A fundamental trade-off in dynamic websites like Nautobot is that, well, they’re dynamic. Each time a user requests a page, the Web server makes all sorts of calculations – from database queries to template rendering to business logic – to create the page that your site’s visitor sees. This is a lot more expensive, from a processing-overhead perspective, than your standard read-a-file-off-the-filesystem server arrangement.

That’s where caching comes in.

To cache something is to save the result of an expensive calculation so that you don’t have to perform the calculation next time.

Nautobot makes extensive use of caching; this is not a simple topic but it's a useful one for a Nautobot administrator to understand, so read on if you please.

How it Works

Nautobot supports database query caching using django-cacheops and Redis. When a query is made, the results are cached in Redis for a short period of time, as defined by the CACHEOPS_DEFAULTS parameter (15 minutes by default). Within that time, all recurrences of that specific query will return the pre-fetched results from the cache. Caching can be completely disabled by toggling CACHEOPS_ENABLED to False (it is True by default).

If a change is made to any of the objects returned by the cached query within that time, or if the timeout expires, the cached results are automatically invalidated and the next request for those results will be sent to the database.

Caching is a complex topic and there are some important details to clarify with how caching is implemented and configureed in Nautobot.

Caching in Django

Django includes with its own cache framework that works for common cases, but does not work well for the wide array of use-cases within Nautobot. For that reason, Django's built-in caching is not used for the caching of web UI views, API results, and underlying database queries. Instead, we use django-cacheops. Please see below for more on this.

CACHES and django-redis

The CACHES setting is used to, among other things, configure Django's built-in caching. You'll observe that, even though we aren't using Django's built-in caching, we still have this as a required setting. Here's why:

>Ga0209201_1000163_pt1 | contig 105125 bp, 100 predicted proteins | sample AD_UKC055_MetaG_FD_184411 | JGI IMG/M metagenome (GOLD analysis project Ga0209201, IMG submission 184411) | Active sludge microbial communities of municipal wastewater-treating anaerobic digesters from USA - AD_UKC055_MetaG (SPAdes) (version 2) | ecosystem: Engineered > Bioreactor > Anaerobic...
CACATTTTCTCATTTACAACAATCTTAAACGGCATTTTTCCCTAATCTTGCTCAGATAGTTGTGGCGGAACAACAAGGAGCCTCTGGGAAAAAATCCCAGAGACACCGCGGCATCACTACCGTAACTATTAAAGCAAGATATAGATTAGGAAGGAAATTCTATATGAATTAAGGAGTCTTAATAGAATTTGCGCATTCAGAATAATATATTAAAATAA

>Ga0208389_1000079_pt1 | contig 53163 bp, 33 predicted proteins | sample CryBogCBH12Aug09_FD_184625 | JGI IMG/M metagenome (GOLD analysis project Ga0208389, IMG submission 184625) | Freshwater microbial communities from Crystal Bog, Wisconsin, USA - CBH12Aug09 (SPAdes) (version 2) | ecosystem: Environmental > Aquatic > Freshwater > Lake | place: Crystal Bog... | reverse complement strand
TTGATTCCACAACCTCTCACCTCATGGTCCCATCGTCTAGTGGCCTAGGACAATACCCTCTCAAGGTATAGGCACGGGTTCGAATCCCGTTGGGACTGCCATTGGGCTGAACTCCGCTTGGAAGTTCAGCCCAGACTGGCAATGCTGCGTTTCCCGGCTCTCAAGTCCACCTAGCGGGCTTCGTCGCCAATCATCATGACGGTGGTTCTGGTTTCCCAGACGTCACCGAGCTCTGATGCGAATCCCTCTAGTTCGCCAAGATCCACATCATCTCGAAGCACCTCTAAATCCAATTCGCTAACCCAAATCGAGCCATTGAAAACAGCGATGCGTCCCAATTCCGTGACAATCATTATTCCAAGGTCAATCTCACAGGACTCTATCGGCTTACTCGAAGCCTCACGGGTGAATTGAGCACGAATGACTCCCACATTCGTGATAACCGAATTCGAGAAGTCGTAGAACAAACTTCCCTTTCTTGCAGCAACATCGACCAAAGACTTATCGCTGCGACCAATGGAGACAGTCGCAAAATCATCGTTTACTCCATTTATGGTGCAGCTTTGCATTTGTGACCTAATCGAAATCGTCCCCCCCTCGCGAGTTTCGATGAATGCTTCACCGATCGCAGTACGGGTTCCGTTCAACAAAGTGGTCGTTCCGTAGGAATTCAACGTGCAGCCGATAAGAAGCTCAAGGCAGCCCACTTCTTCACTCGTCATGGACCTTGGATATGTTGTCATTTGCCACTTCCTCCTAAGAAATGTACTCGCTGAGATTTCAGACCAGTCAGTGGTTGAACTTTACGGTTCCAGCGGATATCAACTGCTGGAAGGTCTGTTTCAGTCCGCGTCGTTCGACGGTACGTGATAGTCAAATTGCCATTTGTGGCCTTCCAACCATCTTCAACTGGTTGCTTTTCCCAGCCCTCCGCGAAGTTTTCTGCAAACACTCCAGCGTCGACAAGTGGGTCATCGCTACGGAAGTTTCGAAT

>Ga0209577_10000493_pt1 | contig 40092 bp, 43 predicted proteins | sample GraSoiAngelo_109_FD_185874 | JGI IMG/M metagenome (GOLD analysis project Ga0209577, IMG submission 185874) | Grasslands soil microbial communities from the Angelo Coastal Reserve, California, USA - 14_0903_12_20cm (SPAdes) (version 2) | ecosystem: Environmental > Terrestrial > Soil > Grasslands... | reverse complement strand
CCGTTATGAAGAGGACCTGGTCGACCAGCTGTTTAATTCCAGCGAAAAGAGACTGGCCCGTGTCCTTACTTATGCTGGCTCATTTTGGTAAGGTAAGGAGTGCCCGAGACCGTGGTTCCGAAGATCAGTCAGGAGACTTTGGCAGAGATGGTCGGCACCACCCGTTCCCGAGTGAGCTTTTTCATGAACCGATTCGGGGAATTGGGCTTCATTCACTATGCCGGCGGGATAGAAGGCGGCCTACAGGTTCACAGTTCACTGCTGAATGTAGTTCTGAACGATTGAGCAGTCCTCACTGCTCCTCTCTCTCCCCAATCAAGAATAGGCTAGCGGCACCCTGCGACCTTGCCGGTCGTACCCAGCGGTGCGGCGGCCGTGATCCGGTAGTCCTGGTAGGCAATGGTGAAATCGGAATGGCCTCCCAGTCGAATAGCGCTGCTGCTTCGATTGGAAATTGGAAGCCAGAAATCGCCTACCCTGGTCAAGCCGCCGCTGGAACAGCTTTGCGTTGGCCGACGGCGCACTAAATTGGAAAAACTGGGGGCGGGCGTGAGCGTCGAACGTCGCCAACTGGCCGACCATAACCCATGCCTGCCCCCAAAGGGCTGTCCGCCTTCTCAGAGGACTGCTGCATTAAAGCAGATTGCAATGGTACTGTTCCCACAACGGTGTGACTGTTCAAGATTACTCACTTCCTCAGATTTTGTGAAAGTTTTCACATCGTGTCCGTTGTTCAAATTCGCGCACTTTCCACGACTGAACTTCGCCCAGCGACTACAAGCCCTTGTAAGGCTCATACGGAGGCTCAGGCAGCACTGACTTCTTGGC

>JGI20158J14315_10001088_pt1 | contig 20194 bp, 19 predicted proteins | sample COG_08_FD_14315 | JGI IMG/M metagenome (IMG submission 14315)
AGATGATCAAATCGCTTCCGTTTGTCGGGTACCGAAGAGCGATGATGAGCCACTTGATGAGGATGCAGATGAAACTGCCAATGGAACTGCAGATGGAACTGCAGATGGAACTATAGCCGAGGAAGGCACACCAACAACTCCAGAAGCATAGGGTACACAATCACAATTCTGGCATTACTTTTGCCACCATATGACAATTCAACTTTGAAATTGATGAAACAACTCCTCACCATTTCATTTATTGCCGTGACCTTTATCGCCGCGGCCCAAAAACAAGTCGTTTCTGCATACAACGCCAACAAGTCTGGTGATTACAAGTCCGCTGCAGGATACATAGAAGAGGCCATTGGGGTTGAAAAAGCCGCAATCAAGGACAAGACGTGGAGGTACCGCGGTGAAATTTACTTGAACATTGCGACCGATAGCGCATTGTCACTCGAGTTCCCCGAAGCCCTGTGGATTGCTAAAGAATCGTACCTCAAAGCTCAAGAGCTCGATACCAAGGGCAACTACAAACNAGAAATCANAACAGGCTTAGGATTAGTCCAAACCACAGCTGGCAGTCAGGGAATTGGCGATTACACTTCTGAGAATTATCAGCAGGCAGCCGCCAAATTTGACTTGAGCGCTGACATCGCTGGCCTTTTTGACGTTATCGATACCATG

Nautobot uses the django-redis Django plugin which allows it to use Redis as a backend for caching and session storage. This is used to provide a concurrent write lock for preventing race conditions when allocating IP address objects, and also to define centralized Redis connection settings that will be used by RQ.

django-redis also uses the CACHES setting, in its case to simplify the configuration for establishing concurrent write locks, and also for referencing the correct Redis connection information when defining RQ task queues using the RQ_QUEUES setting.

Again: CACHES is not used for Django's built-in caching at this time, but it is still a required setting for django-redis to function properly.

Django Cacheops

Cacheops (aka django-cacheops) is a Django plugin that does some very advanced caching, but does not leverage the built-in cache framework. Instead it uses a technique called "monkey patching". By monkey patching, a library can inject its own functionality into the core code behind the scenes.

This technique allows Cacheops to do more advanced caching operations that are not provided by the Django built-in cache framework without requiring Nautobot to also include some elaborate code of its own. This is accomplished by intercepting calls to the underlying queryset methods that get and set cached results in Redis.

For this purpose, Cacheops has its own CACHEOPS_* settings required to configure it that are not related to the CACHES setting.

For more information on the required settings needed to configure Cacheops, please see the Caching section of the required settings documentation.

The optional settings include:

Invalidating Cached Data

Although caching is performed automatically and rarely requires administrative intervention, Nautobot provides the invalidate management command to force invalidation of cached results. This command can reference a specific object my its type and UUID:

$ nautobot-server invalidate dcim.Device.84ae706d-c189-4d13-a898-9737648e34b3

Alternatively, it can also delete all cached results for an object type:

$ nautobot-server invalidate dcim.Device

Finally, calling it with the all argument will force invalidation of the entire cache database:

$ nautobot-server invalidate all